It's a good thing Maw Lay got a ride Wednesday from his job at Catholic Charities in downtown Hartford to his other job at Dunkin' Donuts in the South End.
He was carrying two small turkeys for today's dinner, and that would have been a tough trick on a bicycle — Maw Lay's usual mode of transport year-round.
Life is tough for Maw Lay, at least when it comes to creature comforts. He moved to Hartford last year from a refugee camp in Thailand, following his brother and sister.
Now he's working to support his wife and four children, aged 5 to 14, scraping by with no extras, save for a rare video game or a decent shirt for the kids.
The recession might seem to be squelching his hopes, as the chance to climb the American ladder is all the harder with jobs scarce and getting scarcer. Some people in his community of Karen tribe refugees, a growing group of 150 in central Connecticut, are still looking for work.
But no, for the constantly smiling Maw Lay, this is every bit the land of gold-paved streets that he and so many other refugees imagined.
"I feel I will have the opportunity," Maw Lay said in the back room of Catholic Charities, where other refugees were picking up holiday boxes of food. "Everyone is free."
That is no small thing to remember as the holiday season begins amid an uncertified but very real recession.
This downturn is painful for a lot of people a rise in joblessness from 4.5 percent to 6.5 percent, a fall of $7 trillion or so in personal wealth, and a pre-Christmas collapse of retail spending totaling 2.5 percent.
Maw Lay has lived a different kind of pain. He spent 28 of his 36 years in a refugee camp with no formal schooling, no paid job and no place to go, day after day.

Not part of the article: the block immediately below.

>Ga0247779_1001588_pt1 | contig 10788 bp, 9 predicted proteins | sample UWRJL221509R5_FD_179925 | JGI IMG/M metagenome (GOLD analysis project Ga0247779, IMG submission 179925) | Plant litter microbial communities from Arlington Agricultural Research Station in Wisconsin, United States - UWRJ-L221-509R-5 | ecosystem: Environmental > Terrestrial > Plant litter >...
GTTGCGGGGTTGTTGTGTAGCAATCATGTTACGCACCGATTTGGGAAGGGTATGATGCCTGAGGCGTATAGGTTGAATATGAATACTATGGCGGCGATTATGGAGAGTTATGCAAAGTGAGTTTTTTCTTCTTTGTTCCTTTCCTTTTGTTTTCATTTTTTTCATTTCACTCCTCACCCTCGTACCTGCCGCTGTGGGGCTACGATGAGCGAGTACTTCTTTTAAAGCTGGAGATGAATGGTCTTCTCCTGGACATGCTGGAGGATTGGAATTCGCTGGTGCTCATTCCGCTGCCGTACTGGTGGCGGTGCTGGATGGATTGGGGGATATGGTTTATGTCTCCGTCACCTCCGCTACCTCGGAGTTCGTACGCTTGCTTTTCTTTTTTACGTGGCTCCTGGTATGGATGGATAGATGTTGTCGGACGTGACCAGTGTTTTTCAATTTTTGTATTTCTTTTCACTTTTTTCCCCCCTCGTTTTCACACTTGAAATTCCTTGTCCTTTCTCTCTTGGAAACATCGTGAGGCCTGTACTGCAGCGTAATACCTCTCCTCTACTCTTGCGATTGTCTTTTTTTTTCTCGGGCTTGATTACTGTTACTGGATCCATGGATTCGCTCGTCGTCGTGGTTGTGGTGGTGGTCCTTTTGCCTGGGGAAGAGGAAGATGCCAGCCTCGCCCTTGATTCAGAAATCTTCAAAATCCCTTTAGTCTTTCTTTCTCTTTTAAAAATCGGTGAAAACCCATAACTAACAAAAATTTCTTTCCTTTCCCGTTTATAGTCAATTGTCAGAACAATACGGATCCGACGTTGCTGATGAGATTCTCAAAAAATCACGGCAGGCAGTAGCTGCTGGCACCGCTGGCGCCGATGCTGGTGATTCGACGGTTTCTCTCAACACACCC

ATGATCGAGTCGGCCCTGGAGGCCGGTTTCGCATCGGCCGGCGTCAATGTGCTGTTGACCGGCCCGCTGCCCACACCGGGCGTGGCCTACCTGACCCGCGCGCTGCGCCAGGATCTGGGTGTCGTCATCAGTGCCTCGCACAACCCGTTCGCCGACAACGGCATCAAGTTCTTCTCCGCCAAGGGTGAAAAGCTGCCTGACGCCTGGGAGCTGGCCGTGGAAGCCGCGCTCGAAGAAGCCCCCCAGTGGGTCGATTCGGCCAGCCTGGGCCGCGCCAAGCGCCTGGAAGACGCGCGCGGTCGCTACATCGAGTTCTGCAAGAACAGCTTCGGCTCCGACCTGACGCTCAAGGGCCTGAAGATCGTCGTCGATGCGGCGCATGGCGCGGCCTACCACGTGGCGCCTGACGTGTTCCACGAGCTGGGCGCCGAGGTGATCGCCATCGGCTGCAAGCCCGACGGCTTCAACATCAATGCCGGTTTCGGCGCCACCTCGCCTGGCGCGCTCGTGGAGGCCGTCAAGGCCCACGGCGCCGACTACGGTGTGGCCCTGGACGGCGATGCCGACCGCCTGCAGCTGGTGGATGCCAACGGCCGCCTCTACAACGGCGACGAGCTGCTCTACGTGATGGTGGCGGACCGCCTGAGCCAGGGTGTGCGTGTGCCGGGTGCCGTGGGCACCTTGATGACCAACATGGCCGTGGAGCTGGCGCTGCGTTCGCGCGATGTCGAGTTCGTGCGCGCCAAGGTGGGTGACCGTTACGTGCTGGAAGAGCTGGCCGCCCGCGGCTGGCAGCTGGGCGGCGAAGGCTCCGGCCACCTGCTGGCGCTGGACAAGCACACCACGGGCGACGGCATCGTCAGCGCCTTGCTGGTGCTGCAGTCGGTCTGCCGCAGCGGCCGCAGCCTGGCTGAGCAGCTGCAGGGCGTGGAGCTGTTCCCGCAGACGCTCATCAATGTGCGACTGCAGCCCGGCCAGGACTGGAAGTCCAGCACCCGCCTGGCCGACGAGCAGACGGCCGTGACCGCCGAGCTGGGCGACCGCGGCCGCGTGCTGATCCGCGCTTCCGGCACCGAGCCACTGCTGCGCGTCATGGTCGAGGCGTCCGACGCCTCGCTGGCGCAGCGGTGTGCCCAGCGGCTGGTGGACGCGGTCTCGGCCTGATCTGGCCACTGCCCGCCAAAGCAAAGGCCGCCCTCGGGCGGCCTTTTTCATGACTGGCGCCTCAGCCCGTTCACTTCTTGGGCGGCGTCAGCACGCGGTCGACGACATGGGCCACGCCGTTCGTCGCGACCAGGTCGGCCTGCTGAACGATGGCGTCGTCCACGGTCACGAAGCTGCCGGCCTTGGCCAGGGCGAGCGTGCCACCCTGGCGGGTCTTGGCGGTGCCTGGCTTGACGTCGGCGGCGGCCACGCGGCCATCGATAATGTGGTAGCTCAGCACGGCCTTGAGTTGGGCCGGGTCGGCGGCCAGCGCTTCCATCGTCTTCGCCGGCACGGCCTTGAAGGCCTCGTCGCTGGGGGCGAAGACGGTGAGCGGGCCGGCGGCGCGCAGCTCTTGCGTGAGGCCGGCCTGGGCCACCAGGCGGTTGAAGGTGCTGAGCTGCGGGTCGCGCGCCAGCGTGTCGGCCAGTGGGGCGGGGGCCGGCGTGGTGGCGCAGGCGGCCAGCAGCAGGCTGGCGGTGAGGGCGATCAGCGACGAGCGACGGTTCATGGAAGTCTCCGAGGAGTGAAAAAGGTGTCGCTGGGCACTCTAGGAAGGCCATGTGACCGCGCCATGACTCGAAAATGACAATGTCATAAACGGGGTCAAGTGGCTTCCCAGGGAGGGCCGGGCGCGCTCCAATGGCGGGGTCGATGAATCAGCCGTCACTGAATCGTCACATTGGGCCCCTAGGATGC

"We did not have a chance to go outside and look for a job," said Maw Lay, a Baptist who taught English, math and world history in the camp.
His earliest memories of Myanmar (The Karen people call it Burma) are far worse than that.
"I remember one thing — the military, they came and attacked our Karen people and they killed our people," he recounted. "They burned our village, our Karen village. I had to run from them. I had to stay in the jungle for two weeks."
His story sounded eerily similar to my grandfather's description of surviving the Russian pogroms a century ago, running into the forest as soldiers hacked and burned his Jewish village.
Now Maw Lay is settled near his brother and sister and their families. His mother just arrived; his father and brother remain in the camp, waiting for passage to Hartford.
He distinguished himself right from the start, snagging a job as an interpreter.
"Maw Lay just came over and definitely had more proficiency in the English language, so we were able to hire him," said Judith Gough, director of migration and refugee services for Catholic Charities.
And his dreams are big: Maw, who speaks five languages, wants to someday be a doctor.
For now, he doesn't have the time or money for school. He's just hoping to someday buy a van for his family. Today, after prayers, his family will "sing a song and make a happy party."
And on Black Friday, he'd love to get to the stores and buy a computer for his children if he can borrow money from friends. Christmas will bring not much in the way of presents, but a nice tree and traditional relay races for the children, using stones as batons.
This is a truly American voice of immigrant optimism and faith, same as my grandfather lived with and died with.
"We are worried, but it's not in our hands. It is in Jesus Christ's hands. ... I'm not suffering. I'm just feeling good. Maybe someday when we are feeling bad, we can complain."
Reprinted with permission of the Hartford Courant.
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